Often we get pets for our children in order to teach them valuable lessons about the circle of life and the responsibilities involved with caring for another living creature. But we can also use pets to teach our kids valuable Christian lessons as well.
“But now ask the beasts, and let them teach you; And the birds of the heavens, and let them tell you.” Job 12:7
If you think about it, there’s at least one reference to caring for animals found in the Bible – Noah’s Ark. But there’s also when Jesus rode on a mule, or more precisely, “On a colt the foal of an ass.” (Zech 9:9) on Palm Sunday in order to show his humility. Depending upon which biblical reference you’re using, this connection to an equestrian creature also comes into play when you consider:
● An ass was integral to the tale of Abraham when he was offering his son Isaac as a sign of obedience to God
● When King Solomon rode to his coronation on a mule that once belonged to David
While these animals wouldn’t be considered as pets in a traditional sense, they still show the important value of obedience, along with an association and connection with other animals in these ancient times. Here are three key values children can learn from the pets they keep.
A Disciple of Discipline
Often younger children won’t understand the concept of discipline, especially why it’s so important that they behave, follow the rules and understand the important direction of their parents. But when they’re put into a situation where they need to be in charge, this can become quite clear to them. Now kids can see that pets need to be told “no” when they do something wrong, behave improperly or show other types of bad behaviors that simply aren’t acceptable.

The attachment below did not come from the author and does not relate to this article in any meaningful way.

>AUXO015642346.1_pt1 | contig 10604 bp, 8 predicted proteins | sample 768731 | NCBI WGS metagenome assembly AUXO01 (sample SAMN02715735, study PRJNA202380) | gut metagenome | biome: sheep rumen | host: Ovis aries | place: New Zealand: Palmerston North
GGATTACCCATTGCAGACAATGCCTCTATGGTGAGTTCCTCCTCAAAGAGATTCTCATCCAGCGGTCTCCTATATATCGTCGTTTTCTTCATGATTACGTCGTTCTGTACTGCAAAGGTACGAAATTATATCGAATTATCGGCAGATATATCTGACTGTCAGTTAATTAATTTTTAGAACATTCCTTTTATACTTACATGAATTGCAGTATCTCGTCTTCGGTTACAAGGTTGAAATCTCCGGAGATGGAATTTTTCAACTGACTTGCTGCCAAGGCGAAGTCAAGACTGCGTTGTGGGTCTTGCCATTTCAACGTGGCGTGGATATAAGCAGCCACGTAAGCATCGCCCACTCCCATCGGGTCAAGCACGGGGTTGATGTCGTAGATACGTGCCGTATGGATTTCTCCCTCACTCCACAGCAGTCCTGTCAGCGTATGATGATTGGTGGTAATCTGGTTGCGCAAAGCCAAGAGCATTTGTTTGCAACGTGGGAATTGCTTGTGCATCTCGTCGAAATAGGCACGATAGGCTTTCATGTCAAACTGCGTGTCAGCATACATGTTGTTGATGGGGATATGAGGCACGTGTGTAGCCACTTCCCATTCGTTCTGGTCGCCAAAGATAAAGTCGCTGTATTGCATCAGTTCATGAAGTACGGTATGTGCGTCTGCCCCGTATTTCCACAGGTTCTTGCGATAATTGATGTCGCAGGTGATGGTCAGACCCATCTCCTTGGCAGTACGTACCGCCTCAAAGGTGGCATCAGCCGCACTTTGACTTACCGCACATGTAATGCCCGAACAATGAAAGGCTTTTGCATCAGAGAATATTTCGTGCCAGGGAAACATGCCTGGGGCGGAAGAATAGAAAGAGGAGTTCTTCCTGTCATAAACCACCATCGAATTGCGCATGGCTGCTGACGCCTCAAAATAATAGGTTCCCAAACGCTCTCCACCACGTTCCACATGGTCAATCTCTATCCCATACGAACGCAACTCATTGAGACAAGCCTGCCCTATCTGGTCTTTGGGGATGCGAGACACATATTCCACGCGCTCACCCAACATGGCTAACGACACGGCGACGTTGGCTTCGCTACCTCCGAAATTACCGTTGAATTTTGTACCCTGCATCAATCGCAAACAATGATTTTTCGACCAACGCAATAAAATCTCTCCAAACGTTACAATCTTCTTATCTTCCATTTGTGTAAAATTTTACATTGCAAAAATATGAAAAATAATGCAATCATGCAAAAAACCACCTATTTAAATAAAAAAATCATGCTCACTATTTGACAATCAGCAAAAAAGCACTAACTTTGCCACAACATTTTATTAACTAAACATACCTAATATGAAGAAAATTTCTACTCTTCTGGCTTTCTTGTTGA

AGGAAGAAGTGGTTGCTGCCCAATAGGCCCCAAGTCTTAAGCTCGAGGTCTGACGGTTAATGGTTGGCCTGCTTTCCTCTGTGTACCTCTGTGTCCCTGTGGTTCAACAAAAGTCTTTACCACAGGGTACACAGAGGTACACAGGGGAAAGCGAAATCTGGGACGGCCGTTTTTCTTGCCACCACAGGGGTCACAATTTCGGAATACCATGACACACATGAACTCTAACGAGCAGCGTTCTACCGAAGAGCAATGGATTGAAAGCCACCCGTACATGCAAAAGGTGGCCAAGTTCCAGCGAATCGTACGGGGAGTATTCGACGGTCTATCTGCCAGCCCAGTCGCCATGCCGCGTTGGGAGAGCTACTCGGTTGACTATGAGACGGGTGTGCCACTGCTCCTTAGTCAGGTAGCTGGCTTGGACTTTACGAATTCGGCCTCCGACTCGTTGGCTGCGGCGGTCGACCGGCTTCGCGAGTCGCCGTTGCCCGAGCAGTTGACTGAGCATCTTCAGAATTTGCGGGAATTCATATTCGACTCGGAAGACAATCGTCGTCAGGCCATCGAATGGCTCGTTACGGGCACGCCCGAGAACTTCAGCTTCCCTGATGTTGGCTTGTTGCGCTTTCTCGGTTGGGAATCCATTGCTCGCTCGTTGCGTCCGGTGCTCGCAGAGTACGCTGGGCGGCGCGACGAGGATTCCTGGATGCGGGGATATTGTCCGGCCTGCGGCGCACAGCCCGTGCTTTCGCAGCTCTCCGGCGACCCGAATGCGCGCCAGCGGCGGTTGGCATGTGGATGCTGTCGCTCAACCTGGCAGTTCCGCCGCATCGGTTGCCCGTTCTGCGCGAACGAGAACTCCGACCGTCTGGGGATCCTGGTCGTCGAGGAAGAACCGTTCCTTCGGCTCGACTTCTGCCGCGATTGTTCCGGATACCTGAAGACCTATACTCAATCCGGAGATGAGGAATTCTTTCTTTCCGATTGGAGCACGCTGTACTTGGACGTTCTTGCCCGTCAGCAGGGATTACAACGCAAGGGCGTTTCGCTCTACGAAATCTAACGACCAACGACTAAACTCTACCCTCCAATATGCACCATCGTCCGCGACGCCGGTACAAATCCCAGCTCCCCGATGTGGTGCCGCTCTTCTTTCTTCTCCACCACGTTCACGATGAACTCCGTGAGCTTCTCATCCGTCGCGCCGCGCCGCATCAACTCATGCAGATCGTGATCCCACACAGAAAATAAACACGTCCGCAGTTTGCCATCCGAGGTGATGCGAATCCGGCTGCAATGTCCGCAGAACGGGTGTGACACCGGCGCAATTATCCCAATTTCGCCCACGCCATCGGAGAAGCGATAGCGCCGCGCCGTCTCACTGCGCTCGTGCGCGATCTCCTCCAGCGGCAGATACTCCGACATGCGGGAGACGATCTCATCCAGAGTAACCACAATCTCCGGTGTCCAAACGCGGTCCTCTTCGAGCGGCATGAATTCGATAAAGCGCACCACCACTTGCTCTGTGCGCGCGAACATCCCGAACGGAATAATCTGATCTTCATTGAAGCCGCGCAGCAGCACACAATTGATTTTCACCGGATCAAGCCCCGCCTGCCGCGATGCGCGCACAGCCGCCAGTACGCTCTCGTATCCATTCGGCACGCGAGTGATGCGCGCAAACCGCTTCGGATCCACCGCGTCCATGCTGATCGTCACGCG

Do Unto Others
While this concept can be much easier to swallow than disciplining someone for bad behavior, it can still be used as an example for stopping inappropriate actions. Children can become overly rambunctious during playtime with their pets, denying toys or teasing them, but parents can quickly interact to come in and ask their youngsters some important questions like, “How would you feel if someone took your toy away and wouldn’t give it back to you?”
Water Into Wine
We all recall the passage when Jesus turned water into wine following a wedding ceremony, but He still needed to be present in order to perform this well-known miracle. This is another important lesson we can teach our children about the value of their presence (and not presents) in their pet’s life and this important relationship they have with them.
Proverbs 12:10 says, “A righteous man has regard for the life of his animal.” Children shouldn’t be able to pick-and-choose when they want to interact with this animal and ignore them simply because they may not be in the mood to play with them or acknowledge their existence. It may not seem like a miracle to a pet for a child to pay attention to them, but parents should watch out for this type of behavior and remind kids to connect with their animal regardless of their mood and current circumstances.
Along with the rest of the members of our family, kids should pray for their pets right alongside their four-legged best friends when they lay themselves down to sleep at night. God Bless the beasts and the children and taking lyrics from this long-ago song, remember to:
Light their way
When the darkness surrounds them
Give them love
Let it shine all around them
Bless the beasts and the Children
Give them shelter from the storm
Keep them safe
Keep them warm